39. Kool, M., C. H. Ahrens, J. M. Vlak, and G. F. Rohrmann. 1995. Replication of baculovirus DNA. J. Gen. Virol. 76:2103-2118. [PubMed]
40. Kuzio, J., M. N. Pearson, S. H. Harwood, J. Funk, J. T. Evans, J. M. Slavicek, and G. F. Rohrmann. 1999. Sequence and analysis of the genome of a baculovirus pathogenic for Lymantria dispar. Virology 253:17-34. [PubMed]
41. Labandeira, C. C., and J. Sepkoski. 1993. Insect diversity in the fossil record. Science 261:310-314. [PubMed]
42. Lange, M., and J. A. Jehle. 2003. The genome of the Cryptophlebia leucotrata granulovirus (CrleGV). Virology 317:220-236. [PubMed]
43. Li, L., C. Donly, Q. Li, L. G. Willis, B. A. Keddie M. A. Erlandson, and D. A. Theilmann. 2002. Identification and genomic analysis of a second species of nucleopolyhedrovirus isolated from Mamestra configurata. Virology 297:226-244. [PubMed]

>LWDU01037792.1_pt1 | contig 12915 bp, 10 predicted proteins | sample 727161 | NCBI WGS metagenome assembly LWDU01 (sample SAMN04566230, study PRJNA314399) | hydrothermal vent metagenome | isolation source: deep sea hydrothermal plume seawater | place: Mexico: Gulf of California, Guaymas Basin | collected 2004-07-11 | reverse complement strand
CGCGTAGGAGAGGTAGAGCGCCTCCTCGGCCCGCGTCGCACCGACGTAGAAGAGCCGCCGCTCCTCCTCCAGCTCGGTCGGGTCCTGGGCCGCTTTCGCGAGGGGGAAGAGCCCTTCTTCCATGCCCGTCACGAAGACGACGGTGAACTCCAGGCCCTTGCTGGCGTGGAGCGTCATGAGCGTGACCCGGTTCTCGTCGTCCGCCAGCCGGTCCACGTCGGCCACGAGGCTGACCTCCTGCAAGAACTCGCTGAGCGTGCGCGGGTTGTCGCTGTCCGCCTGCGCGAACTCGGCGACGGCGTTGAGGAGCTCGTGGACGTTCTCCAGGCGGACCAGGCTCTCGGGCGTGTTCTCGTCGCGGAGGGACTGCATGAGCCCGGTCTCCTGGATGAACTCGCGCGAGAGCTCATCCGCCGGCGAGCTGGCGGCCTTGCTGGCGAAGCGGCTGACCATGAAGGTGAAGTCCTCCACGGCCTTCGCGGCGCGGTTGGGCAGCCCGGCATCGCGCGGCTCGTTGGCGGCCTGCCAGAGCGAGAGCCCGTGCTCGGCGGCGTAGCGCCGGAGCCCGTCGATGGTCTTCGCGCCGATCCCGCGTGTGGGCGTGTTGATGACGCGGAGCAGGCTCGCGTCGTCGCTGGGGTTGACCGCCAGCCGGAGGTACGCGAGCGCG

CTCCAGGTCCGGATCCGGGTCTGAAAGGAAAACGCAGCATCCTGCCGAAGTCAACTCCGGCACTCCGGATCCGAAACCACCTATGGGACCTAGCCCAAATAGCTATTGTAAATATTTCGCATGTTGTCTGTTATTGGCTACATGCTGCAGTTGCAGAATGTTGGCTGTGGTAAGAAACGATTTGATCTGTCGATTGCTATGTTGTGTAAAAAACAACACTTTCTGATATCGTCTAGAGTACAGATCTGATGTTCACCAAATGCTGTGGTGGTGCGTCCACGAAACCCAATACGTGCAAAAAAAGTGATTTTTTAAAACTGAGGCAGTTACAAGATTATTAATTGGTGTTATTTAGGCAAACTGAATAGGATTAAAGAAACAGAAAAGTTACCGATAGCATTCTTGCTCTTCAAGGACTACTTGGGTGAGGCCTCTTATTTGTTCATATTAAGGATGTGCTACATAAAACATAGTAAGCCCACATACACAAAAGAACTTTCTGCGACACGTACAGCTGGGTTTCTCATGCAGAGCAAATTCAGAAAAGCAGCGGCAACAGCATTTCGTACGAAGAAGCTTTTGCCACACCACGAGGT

44. Li, Q., C. Donly, L. Li, L. G. Willis, D. A. Theilmann, and M. Erlandson. 2002. Sequence and organization of the Mamestra configurata nucleopolyhedrovirus genome. Virology 294:106-121. [PubMed]
45. Lu, A., P. J. Krell, J. M. Vlak, and G. F. Rohrmann. 1997. Baculovirus DNA replication, p. 171-191. In L. K. Miller (ed.), The baculoviruses. Plenum Press, New York, N.Y.
46. Luque, T., R. Finch, N. Crook, D. R. O'Reilly, and D. Winstanley. 2001. The complete sequence of Cydia pomonella granulovirus genome. J. Gen. Virol. 82:2531-2547. [PubMed]
47. Maguire, T., P. Harrison, O. Hyink, J. Kalmakoff, and V. K. Ward. 2000. The inhibitors of apoptosis of Epiphyas postvittana nucleopolyhedrovirus. J. Gen. Virol. 81:2803-2811. [PubMed]
48. Moser, B. A., J. J. Becnel, S. E. White, C. Afonso, G. Kutish, S. Shanker, and E. Almira. 2001. Morphological and molecular evidence that Culex nigripalpus baculovirus is an unusual member of the family Baculoviridae. J. Gen. Virol. 82:283-297. [PubMed]